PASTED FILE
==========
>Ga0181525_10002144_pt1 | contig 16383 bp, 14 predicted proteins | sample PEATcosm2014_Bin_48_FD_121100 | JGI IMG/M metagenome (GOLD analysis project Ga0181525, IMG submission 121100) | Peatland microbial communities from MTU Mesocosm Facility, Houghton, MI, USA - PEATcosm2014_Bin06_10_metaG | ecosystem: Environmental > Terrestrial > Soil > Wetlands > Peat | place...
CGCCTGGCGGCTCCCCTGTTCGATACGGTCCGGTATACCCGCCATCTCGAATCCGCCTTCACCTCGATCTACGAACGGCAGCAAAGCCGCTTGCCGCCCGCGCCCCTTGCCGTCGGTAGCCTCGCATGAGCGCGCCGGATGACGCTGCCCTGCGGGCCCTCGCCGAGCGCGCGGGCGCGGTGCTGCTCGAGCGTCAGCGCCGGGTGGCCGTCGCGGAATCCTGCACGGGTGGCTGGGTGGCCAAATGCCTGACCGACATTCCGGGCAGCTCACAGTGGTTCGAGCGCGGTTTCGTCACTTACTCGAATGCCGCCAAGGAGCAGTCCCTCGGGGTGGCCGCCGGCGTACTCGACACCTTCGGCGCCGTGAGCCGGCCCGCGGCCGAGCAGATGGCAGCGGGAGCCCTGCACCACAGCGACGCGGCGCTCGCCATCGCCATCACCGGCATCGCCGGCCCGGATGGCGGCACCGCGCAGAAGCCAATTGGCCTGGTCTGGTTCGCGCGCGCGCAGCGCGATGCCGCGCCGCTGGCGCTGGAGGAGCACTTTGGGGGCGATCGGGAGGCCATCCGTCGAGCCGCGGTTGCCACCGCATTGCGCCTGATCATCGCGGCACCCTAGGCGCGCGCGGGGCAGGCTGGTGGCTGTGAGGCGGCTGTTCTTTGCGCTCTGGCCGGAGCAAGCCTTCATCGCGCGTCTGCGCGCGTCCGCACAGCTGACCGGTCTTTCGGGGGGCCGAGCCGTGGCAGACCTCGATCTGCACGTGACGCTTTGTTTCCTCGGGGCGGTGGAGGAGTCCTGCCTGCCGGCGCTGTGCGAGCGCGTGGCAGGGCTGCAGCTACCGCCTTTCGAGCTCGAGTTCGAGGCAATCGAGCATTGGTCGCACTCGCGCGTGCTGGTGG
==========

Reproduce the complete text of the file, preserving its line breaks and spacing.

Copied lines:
>Ga0181525_10002144_pt1 | contig 16383 bp, 14 predicted proteins | sample PEATcosm2014_Bin_48_FD_121100 | JGI IMG/M metagenome (GOLD analysis project Ga0181525, IMG submission 121100) | Peatland microbial communities from MTU Mesocosm Facility, Houghton, MI, USA - PEATcosm2014_Bin06_10_metaG | ecosystem: Environmental > Terrestrial > Soil > Wetlands > Peat | place...
CGCCTGGCGGCTCCCCTGTTCGATACGGTCCGGTATACCCGCCATCTCGAATCCGCCTTCACCTCGATCTACGAACGGCAGCAAAGCCGCTTGCCGCCCGCGCCCCTTGCCGTCGGTAGCCTCGCATGAGCGCGCCGGATGACGCTGCCCTGCGGGCCCTCGCCGAGCGCGCGGGCGCGGTGCTGCTCGAGCGTCAGCGCCGGGTGGCCGTCGCGGAATCCTGCACGGGTGGCTGGGTGGCCAAATGCCTGACCGACATTCCGGGCAGCTCACAGTGGTTCGAGCGCGGTTTCGTCACTTACTCGAATGCCGCCAAGGAGCAGTCCCTCGGGGTGGCCGCCGGCGTACTCGACACCTTCGGCGCCGTGAGCCGGCCCGCGGCCGAGCAGATGGCAGCGGGAGCCCTGCACCACAGCGACGCGGCGCTCGCCATCGCCATCACCGGCATCGCCGGCCCGGATGGCGGCACCGCGCAGAAGCCAATTGGCCTGGTCTGGTTCGCGCGCGCGCAGCGCGATGCCGCGCCGCTGGCGCTGGAGGAGCACTTTGGGGGCGATCGGGAGGCCATCCGTCGAGCCGCGGTTGCCACCGCATTGCGCCTGATCATCGCGGCACCCTAGGCGCGCGCGGGGCAGGCTGGTGGCTGTGAGGCGGCTGTTCTTTGCGCTCTGGCCGGAGCAAGCCTTCATCGCGCGTCTGCGCGCGTCCGCACAGCTGACCGGTCTTTCGGGGGGCCGAGCCGTGGCAGACCTCGATCTGCACGTGACGCTTTGTTTCCTCGGGGCGGTGGAGGAGTCCTGCCTGCCGGCGCTGTGCGAGCGCGTGGCAGGGCTGCAGCTACCGCCTTTCGAGCTCGAGTTCGAGGCAATCGAGCATTGGTCGCACTCGCGCGTGCTGGTGG